When floodwaters cut off roads in and out of Fremont, they also threatened to maroon a woman on her deathbed and keep her daughter from visiting during her final days.
A selfless pilot brought the two together.
Brenda Bolkema regularly drove the 2½ hours from her home in Sheldon, Iowa, to a Fremont nursing home to visit her adoptive mother, Vicki Anson, who was battling lung and bone cancer.
Just as the flood isolated Fremont and cut off access to roads in and out, Anson’s condition worsened.
Anson was told she had only days to live. Her daughter wasn’t sure she would see her mom again.
Bolkema frantically called around on Sunday, March 17, searching for any way into town. It took only a couple of hours before she found Jim Hassenstab.
A man at the Fremont Airport kept a list of people who needed to travel to or from Fremont, either for a medical need or simply to return to their homes. When Bolkema called, that man relayed the message to Hassenstab, the Omaha-based chairman of DMSi Software and a board member of Angel Flight Central.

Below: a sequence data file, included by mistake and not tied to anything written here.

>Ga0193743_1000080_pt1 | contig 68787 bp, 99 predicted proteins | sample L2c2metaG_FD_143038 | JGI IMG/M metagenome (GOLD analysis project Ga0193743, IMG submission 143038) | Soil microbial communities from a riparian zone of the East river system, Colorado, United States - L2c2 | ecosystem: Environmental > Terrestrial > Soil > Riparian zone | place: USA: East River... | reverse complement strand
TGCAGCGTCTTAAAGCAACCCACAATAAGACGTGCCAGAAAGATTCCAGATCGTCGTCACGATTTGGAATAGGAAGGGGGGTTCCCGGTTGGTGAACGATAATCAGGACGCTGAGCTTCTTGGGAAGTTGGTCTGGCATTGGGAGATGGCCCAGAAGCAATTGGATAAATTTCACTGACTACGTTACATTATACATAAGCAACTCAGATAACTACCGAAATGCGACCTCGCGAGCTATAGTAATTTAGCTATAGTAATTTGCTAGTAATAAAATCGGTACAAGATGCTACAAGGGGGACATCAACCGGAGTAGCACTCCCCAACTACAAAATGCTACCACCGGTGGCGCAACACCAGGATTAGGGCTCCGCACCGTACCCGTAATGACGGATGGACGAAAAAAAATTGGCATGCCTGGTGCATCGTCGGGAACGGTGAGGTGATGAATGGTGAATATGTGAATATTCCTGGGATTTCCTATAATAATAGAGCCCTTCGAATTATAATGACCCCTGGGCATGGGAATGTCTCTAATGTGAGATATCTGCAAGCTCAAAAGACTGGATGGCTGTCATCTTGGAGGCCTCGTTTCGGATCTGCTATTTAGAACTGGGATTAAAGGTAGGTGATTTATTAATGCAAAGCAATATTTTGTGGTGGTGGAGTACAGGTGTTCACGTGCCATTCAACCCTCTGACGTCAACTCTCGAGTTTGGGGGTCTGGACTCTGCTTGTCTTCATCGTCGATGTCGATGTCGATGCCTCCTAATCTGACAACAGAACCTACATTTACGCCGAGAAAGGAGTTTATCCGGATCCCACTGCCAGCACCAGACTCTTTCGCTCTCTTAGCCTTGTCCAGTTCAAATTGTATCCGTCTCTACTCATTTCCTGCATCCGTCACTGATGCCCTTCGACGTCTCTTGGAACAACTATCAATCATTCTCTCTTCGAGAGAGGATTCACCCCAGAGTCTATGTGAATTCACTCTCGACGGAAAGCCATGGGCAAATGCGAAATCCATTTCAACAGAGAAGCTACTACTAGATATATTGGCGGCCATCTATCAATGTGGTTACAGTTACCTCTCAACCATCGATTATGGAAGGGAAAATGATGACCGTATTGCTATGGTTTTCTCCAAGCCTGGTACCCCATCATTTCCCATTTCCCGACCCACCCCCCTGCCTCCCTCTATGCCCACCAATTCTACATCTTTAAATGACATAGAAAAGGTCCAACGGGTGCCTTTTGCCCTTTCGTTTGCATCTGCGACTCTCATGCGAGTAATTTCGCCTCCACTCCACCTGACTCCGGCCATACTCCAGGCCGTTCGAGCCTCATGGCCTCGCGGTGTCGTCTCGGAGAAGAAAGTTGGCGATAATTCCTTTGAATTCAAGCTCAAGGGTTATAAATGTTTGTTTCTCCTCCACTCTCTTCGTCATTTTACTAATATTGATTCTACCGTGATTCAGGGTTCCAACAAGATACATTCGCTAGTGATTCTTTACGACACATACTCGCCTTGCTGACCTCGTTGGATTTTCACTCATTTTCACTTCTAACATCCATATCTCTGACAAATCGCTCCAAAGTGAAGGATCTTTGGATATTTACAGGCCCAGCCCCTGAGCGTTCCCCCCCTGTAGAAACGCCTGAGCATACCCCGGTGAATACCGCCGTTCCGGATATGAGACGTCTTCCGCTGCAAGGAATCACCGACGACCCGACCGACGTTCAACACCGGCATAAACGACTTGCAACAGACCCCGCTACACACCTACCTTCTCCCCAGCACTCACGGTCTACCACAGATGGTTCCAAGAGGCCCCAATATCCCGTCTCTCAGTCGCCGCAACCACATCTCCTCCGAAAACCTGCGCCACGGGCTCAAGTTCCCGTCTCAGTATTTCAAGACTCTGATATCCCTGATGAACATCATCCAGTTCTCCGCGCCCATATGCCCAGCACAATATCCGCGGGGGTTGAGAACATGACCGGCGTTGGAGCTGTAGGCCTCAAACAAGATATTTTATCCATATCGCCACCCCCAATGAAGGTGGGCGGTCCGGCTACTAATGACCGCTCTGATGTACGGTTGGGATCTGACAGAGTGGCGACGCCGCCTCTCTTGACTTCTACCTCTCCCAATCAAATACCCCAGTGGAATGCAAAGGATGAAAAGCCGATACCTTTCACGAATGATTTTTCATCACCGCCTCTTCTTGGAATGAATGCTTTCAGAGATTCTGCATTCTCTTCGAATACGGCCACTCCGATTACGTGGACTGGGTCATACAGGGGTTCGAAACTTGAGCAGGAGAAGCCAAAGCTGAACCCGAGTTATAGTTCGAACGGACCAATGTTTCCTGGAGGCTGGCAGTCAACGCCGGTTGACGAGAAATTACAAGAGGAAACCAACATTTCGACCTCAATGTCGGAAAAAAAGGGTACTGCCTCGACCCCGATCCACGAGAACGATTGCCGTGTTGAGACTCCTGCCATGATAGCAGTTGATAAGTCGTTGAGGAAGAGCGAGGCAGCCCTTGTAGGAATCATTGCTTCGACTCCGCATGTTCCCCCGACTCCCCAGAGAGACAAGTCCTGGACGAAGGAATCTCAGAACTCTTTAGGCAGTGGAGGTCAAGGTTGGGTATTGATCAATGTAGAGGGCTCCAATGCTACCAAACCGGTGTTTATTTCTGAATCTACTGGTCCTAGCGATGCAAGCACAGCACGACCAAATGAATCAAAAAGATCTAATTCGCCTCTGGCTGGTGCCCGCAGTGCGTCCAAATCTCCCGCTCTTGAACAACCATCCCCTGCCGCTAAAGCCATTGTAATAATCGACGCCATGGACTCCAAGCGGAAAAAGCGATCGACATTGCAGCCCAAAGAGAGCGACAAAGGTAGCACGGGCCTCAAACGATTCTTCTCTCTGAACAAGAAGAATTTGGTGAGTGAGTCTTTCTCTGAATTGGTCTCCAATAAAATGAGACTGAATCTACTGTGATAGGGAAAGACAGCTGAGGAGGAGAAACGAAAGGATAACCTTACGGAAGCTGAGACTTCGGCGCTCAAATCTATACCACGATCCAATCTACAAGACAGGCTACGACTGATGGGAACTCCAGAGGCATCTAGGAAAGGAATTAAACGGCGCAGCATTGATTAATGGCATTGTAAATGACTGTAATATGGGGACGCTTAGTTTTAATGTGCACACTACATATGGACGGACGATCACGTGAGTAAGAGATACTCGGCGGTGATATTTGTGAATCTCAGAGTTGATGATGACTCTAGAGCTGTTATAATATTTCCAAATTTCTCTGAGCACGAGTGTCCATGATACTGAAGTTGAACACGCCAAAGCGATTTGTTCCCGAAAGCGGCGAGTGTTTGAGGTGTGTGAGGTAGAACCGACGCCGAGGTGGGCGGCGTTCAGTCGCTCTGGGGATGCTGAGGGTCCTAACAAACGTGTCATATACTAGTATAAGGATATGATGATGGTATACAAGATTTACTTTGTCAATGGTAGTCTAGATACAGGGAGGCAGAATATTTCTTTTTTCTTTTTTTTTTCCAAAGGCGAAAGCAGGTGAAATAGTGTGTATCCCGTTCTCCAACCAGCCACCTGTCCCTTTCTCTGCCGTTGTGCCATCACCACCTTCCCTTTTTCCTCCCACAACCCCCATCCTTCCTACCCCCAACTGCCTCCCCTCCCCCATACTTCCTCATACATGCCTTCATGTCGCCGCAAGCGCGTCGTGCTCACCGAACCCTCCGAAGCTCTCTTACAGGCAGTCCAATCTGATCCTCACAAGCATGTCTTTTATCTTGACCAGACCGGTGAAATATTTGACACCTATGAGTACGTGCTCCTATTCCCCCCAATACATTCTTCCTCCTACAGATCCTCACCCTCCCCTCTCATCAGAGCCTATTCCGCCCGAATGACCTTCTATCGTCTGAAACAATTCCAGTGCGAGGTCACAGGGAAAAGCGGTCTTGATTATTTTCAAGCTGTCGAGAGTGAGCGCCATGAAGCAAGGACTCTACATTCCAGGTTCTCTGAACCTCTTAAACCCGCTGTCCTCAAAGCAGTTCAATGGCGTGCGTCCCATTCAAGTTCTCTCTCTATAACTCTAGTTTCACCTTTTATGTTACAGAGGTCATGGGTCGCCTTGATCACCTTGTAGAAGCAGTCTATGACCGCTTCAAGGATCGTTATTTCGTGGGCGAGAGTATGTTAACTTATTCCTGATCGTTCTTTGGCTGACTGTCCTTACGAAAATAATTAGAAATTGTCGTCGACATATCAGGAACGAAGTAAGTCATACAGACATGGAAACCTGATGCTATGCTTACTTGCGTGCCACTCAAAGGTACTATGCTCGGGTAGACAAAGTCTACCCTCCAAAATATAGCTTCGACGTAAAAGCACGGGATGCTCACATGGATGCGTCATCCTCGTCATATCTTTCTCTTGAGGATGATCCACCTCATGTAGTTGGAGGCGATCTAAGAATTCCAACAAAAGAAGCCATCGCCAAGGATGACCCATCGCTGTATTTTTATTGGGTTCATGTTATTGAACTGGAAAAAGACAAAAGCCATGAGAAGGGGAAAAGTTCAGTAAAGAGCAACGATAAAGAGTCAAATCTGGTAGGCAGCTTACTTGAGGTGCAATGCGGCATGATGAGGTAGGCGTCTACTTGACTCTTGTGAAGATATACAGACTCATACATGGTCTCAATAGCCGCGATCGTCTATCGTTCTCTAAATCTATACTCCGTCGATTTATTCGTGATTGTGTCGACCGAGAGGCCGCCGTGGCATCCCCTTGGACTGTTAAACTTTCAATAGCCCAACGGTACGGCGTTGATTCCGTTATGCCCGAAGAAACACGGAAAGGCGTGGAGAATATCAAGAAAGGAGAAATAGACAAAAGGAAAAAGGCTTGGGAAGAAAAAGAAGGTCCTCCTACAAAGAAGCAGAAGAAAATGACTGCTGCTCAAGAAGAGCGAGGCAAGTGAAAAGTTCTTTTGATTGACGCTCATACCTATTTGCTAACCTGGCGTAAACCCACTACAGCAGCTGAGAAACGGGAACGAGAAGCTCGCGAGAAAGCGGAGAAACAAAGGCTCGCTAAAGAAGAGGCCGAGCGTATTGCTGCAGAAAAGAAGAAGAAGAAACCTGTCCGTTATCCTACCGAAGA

He offered to pick her up in his hobby airplane and fly her to her mother. No charge.
“I was dumbfounded,” Bolkema said. “I said, ‘I at least have to pay for your gas.’ He said, ‘Nope, if you want to make a donation to Angel Flight, that’s totally fine.’ ”
Angel Flight Central is a group of private pilots who volunteer their planes, their gasoline and their time to transport people around the Midwest, often taking patients to appointments at hospitals.
Hassenstab was one of dozens of private pilots who volunteered to fly people in and out of Fremont that day. Each time he touched down at Millard Airport, he asked for another person in need of help. He spent all day that Sunday and much of the following day making flights to and from the isolated city.
“It felt good to pitch in and help people who had a need,” he said. “It was a constant flow of planes coming and going. It was cool to see.”
He picked up a couple in Omaha who wanted to return home to Fremont, then he flew to Sheldon to pick up Bolkema and took all of them to the Fremont Municipal Airport. Helping Bolkema was just one of about a dozen flights he made that day, shuttling people and supplies both directions.
By early Sunday afternoon, Bolkema, who is a nurse, was by her mother’s bedside, providing relief to an understaffed nursing care facility and a break for her dad, who had been with his wife around the clock.
“Knowing that she had somebody there 24/7, I think she was able to relax,” Bolkema said. “She could let go and pass in peace.”
Her mother died the next day.